In the course of my recent work on value for money metrics, I have come across several schemes which apply life styling to older ages and many have argued that these strategies merit a benchmark which differs from the traditional 80/20 Equity-Debt construction.
The expression ‘life-styling’ refers to portfolios which progressively move their asset allocation away from equity to debt as the member’s age increases and retirement approaches. The objective is to minimise the volatility of the portfolio’s value at retirement, which of course, was previously the prime determinant of the member’s retirement income.
There are difficulties with creating benchmarks for ‘life-styling’ in that this practice applies at the level of the member’s allocation, not the overall consolidated fund. It is also far from clear why this strategy should be treated differently from any other strategy where comparison is made to the available investment opportunity set.
The process of moving progressively to higher bond allocations will carry with it the. prospect of a smaller ‘pot’ value at retirement than would be expected with the standard 80/20 portfolio. The question the becomes: is this lower pot value warranted by the risk avoided.
This may be investigated quantitively. I set up a simple model, where debt securities have an expected return of 4% and volatility of 10%, with equities having an expected return of 7% and volatility of 20%. The correlation between them is 0.4. The returns distributions are assumed to be -Normal. The portfolio allocation is then modified from an initial 80/20 to all bond in steps of 5% until is reaches 100% debt after 17 years.
At this time the expected value of the 80/20 benchmark is some 20.45% higher than the ‘life-styled fund. The likelihood of the 80/20 benchmark delivering a return below the ‘life-style’ expected value is 14.24% and the expected loss relative to that value is 7.63%. By contrast, the lifestyle fund has a 50% likelihood of a return below its expectation with a value of 6.74%. If we define risk as the product of the likelihood and magnitude of an event, then the risk of the ‘life-style’ strategy is 3.37% while that of the benchmark 80/20 portfolio is just 1.08%. It appears that in this instance ‘life-styling’ is a case of reckless prudence in risk management.
The loss events of the ‘life-styling’ and benchmark portfolios are not independent of one another; they have a degree of dependence by construction. 32.8% of the benchmark portfolio’s problematic returns will be associated with underperformance by the ‘life-style’ portfolio; a case of damned if you did or damned if you did not follow the strategy.
In the vast majority of outcomes, the pension saver is far better off invested in the 80/20 Benchmark; The ‘lifestyle’ portfolio only exceeds the expected value of the Benchmark 80/20 portfolio in 2.04% of circumstances.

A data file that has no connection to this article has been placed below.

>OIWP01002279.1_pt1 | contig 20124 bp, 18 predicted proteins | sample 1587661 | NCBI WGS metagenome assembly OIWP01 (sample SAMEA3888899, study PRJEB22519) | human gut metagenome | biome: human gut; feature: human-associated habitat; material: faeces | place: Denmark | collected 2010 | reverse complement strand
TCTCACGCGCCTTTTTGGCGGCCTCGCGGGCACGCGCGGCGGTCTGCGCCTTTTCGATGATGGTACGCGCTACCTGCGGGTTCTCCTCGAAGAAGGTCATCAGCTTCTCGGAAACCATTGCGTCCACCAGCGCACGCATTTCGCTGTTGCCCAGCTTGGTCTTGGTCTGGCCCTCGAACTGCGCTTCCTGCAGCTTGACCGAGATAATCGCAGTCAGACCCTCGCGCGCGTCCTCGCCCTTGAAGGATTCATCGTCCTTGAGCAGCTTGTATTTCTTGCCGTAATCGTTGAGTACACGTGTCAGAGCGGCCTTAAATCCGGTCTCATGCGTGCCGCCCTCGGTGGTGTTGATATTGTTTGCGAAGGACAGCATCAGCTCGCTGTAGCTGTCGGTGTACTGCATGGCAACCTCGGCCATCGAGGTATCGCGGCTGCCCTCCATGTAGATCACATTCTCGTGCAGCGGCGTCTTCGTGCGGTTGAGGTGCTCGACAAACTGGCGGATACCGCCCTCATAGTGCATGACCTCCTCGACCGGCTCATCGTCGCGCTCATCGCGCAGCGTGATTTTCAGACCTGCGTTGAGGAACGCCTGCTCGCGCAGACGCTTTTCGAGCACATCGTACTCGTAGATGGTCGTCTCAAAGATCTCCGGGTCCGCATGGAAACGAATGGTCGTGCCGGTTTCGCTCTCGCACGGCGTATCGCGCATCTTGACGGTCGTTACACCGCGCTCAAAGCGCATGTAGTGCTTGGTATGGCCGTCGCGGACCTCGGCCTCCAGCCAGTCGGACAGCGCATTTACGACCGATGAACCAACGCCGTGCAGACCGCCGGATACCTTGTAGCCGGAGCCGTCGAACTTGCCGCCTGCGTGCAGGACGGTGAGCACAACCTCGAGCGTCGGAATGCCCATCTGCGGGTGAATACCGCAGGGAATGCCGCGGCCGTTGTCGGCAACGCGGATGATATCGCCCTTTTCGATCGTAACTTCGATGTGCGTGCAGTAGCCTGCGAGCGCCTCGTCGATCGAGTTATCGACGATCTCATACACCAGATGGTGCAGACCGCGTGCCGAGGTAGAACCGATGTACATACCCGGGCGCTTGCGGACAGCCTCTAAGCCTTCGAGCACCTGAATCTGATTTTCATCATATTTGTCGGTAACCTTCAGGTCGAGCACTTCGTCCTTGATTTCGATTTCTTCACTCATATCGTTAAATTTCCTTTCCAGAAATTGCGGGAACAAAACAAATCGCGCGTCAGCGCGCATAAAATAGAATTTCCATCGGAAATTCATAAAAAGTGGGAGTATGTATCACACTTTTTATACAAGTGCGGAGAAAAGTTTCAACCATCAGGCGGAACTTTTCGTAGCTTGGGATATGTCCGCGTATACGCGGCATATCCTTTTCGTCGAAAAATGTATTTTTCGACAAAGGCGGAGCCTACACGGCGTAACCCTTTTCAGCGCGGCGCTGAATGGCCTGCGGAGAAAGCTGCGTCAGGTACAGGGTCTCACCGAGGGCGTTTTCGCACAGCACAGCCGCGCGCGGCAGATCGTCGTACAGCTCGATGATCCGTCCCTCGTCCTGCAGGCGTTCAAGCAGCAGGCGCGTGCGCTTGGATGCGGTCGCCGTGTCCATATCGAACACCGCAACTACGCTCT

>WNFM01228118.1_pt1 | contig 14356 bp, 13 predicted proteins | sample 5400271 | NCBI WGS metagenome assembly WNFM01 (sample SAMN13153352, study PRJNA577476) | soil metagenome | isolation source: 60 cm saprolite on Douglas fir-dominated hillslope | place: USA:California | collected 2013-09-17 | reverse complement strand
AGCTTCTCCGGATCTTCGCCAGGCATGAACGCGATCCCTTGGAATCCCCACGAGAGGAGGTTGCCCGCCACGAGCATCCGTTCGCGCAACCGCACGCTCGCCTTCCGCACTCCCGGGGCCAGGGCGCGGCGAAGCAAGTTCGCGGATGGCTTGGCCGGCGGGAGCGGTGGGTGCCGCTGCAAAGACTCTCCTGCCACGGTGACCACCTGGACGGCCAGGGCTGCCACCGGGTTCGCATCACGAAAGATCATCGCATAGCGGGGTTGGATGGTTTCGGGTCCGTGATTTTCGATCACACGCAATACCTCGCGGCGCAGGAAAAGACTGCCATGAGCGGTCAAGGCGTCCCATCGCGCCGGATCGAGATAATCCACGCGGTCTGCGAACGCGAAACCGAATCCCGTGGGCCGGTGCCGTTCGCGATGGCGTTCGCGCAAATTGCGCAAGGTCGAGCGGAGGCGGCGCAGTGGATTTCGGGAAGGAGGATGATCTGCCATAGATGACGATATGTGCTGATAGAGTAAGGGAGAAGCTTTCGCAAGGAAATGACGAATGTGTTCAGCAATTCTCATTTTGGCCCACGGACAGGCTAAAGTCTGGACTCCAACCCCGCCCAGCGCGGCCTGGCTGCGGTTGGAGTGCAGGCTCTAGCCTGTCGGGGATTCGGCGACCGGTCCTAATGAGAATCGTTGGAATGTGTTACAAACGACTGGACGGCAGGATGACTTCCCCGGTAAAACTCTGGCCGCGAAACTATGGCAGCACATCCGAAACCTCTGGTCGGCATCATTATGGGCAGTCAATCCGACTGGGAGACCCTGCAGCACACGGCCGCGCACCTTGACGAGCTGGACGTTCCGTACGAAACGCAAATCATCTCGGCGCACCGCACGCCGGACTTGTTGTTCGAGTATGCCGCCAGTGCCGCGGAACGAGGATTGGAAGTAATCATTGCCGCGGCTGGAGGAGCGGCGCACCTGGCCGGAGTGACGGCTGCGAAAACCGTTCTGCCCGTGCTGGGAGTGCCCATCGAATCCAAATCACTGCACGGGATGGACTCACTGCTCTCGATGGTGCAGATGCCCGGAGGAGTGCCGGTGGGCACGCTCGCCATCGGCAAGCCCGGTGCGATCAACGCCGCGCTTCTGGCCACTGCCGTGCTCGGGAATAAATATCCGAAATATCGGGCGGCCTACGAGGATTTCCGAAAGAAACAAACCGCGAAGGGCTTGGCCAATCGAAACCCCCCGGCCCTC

Of course, this is one simple illustration and we might vary any or all of the model assumptions, the expected returns on debt or equity, their correlations or the speed at which ‘life-styling’ is introduced. We might even introduce more complex rules, path-dependent strategies, such as moving to bonds only after a strong equity return, but these will all bring with them only variations in degree of the problem illustrated here.
If we add to this concerns that we may currently be in a debt bubble induced by monetary and quantitative easing, with the implications of that for future debt returns and volatility, ‘life-styling’ appears to be far from conservative and indeed unlikely to deliver the benefits usually claimed for it.
I agree with this and have serious doubts about ‘lifestyling’. How can an automated process take true account of an individual’s ATR/CFL and ‘feelings’ about long-term investment? Mind you, I’m not sure, either that the old 60/40 or 80/20 asset allocation models are much help either in today’s distorted markets!
Perhaps we rely to much on the intrinsic human reliance on what I believe economists call ‘futurity’ where we base assumptions about the future on past experience. I happen to think that prior experience has ceased to be a valid guide to the future and that the World Economic Forum’s idea that global equities are likely to return 3.45% p.a. in the future and bonds 0.15% pa. might be rather nearer the mark!
I’ll stick to my boring old investment trust companies that, I hope, will continue to throw off decent and rising dividends at a modest cost of ownership and use cash and NS&I instead of much in the way of bonds.
The lifestyling we recently adopted finishes at target retirement age with 53% equity 7% bonds and 25% cash. Most don’t know until near retirement what their actual departure date will be or whether they will take an annuity, drawdown or a bit of both, so this compromise should mean no-one massively loses out on potential gains or suffers from huge equity volatility. We think most would find it even harder to make a decision if faced with very volatile funds at retirement; they’d prefer some stability even if this means reduced investment returns. Whilst the simplicity of the AgeWage score is attractive I do think it misses out on how scary the journey was to get to where you are.